Mayor Bill de Blasio addresses most important issues in Queens during the Courier visit

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COURIER/Photo by Anthony Giudice

Mayor Bill de Blasio visited the Queens Courier office in Bayside on Thursday morning for an editorial board interview focused on the important issues of Queens residents.

The mayor highlighted the overcrowding of schools, specifically in School Districts 24 and 25; the NYPD’s ongoing efforts to decrease crime throughout the borough and city; the five-borough ferry system; and the rising concern of the homeless across Queens.

During his tenure as mayor, de Blasio has made education one of his top priorities, creating the Universal Pre-K (UPK) Program, which provides free, high-quality, full-day pre-K for 4-year-olds.

For years now, School Districts 24 and 25 have been notoriously overcrowded, with high student-to-teacher ratios and students being forced to have classes inside of trailers. De Blasio plans on creating more seats for these students, to allow them to get the highest level of education in an environment that can foster learning.

“The bottom line is, we’re going to be doing a lot to expand the number of seats,” de Blasio said. “We definitely need the seats, and there is a real overcrowding issue in those two districts and we’ve put a lot of money in the budget to address overcrowding.”

Queens, and New York as a whole, saw a decrease in the number of stop and frisks taking place, as well as a drop in serious crimes.

“The numbers speak for themselves. Stops are down 93 percent over the last few years. Crime is also down consistently,” de Blasio said. “In the first two years I’ve been in office, overall serious crime is down 6 percent, almost.”

As of Feb. 29, there have been only 17 murders for the year, the lowest number for the first two months of any year since CompStat began in 1994, de Blasio announced. The mayor credits this dip in crime to the way police officers are being trained and the regular training officers now receive.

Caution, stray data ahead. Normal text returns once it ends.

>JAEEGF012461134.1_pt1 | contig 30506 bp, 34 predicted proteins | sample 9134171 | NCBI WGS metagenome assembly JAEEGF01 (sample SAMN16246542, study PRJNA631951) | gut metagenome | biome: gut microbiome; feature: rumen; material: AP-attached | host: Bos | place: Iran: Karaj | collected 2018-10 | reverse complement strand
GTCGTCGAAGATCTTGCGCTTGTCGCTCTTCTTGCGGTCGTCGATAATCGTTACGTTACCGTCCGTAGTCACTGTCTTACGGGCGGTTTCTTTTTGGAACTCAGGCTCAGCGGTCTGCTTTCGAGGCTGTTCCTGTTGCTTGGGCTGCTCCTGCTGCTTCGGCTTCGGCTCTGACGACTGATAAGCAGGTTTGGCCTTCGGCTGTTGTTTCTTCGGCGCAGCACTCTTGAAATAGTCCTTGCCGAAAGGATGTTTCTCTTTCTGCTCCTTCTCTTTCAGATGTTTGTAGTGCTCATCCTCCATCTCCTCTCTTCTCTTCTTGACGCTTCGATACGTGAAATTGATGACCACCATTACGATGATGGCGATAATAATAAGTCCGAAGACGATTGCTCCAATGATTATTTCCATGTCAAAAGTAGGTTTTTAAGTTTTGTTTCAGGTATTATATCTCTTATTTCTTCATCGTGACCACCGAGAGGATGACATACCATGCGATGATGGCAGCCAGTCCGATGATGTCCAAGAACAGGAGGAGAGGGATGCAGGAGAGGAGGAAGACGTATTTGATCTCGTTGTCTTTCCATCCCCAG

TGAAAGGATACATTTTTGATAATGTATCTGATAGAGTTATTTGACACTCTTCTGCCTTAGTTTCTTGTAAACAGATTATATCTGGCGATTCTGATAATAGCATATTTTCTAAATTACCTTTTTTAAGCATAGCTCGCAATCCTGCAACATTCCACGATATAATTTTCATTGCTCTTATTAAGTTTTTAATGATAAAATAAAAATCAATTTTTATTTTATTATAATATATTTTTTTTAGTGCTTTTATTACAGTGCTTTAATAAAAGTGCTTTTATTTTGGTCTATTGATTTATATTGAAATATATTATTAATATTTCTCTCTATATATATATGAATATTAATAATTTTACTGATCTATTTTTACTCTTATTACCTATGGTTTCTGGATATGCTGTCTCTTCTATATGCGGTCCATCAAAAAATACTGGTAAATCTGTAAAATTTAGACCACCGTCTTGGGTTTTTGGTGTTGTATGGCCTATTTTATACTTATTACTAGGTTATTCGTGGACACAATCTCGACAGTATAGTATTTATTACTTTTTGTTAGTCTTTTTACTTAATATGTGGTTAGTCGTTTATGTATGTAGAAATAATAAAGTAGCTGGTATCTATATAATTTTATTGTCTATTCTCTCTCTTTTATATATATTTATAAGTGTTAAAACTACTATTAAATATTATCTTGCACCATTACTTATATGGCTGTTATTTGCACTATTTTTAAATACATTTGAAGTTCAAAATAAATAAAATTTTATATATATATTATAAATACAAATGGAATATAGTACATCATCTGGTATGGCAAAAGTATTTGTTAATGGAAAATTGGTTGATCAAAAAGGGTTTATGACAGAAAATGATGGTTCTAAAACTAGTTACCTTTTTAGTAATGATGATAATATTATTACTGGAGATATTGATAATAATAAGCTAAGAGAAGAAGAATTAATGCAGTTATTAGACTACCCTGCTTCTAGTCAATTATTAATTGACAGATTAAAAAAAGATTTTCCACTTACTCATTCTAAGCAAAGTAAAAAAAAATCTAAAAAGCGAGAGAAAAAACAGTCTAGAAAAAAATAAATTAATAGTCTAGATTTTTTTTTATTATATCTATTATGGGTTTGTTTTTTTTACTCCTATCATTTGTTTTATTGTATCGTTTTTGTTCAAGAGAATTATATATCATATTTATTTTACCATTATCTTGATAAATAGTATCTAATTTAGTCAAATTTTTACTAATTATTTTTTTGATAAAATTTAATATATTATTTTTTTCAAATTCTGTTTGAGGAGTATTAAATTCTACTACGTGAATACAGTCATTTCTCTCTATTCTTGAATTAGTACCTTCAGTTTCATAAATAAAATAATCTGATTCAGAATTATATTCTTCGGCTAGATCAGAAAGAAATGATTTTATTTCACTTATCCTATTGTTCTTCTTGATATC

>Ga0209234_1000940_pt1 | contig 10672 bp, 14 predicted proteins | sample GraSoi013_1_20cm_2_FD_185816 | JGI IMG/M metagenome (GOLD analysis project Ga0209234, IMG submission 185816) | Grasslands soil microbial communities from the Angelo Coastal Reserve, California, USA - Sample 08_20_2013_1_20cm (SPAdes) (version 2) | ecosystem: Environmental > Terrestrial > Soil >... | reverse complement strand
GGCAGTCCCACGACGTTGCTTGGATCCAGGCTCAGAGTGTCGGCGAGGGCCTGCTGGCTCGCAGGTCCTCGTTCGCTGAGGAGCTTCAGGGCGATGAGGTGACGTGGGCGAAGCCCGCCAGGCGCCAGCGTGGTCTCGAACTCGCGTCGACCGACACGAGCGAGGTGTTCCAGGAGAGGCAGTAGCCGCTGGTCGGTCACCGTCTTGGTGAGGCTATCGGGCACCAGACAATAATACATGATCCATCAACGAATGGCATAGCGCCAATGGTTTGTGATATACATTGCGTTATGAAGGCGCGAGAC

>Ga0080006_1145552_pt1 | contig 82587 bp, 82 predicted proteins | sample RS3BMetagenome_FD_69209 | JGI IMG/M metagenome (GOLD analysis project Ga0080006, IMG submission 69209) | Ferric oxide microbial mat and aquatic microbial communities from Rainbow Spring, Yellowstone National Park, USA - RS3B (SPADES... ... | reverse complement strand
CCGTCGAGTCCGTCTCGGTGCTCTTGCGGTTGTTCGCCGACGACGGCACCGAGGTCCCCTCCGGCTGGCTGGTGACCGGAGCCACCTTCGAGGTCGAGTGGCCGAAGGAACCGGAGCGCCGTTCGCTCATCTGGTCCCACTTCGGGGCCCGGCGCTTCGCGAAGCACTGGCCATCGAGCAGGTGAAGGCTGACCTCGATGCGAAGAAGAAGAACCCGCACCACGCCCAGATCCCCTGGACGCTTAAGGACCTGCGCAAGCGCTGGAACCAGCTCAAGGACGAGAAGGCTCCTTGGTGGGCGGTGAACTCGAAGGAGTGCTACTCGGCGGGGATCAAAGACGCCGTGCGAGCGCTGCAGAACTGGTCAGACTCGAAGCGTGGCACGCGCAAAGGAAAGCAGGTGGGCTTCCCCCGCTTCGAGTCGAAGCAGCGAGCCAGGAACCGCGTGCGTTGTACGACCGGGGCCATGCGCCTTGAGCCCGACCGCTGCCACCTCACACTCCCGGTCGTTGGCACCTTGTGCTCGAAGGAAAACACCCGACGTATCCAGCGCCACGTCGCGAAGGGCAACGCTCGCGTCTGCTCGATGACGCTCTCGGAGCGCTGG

“So the point is, the new approach to policing, which is much more neighborhood-focused, much more use of technology, much more focused on what we achieve in the training, is showing very promising results,” de Blasio said.

Regarding transportation, the mayor is confident that the new five-borough ferry service scheduled to launch next year will be able to reach places that have been underserved while creating more accessibility along the Queens-Brooklyn waterfront.

“Our focus has been both about moving people and building the economy,” de Blasio said. “What we are trying to do with the ferry system is maximize people’s options while growing the economy simultaneously, and we have to make sure we can make it work and support it.”

Another major issue for Queens is the increasing number of homeless throughout the borough and where these people will be housed. Many communities have shown reluctance to shelters and other buildings coming into their neighborhoods, and the mayor feels this is because of a lack of knowledge of who would be at these locations.

“What I hear in communities all over the city is they’re concerned about safety,” de Blasio said. “That’s what it’s about. They want to know that if there is any kind of facility that they will be safe. I don’t find, broadly, a lack of compassion for their fellow man and woman … what’s happening more and more is homelessness is economic … it is families who fell out of their housing for economic reasons.”

The mayor feels that in order to combat this, the public needs to be more educated on who is in these shelters — about 40 percent of the families in shelters have either had a member who is currently working or has worked in the last few months, de Blasio said.

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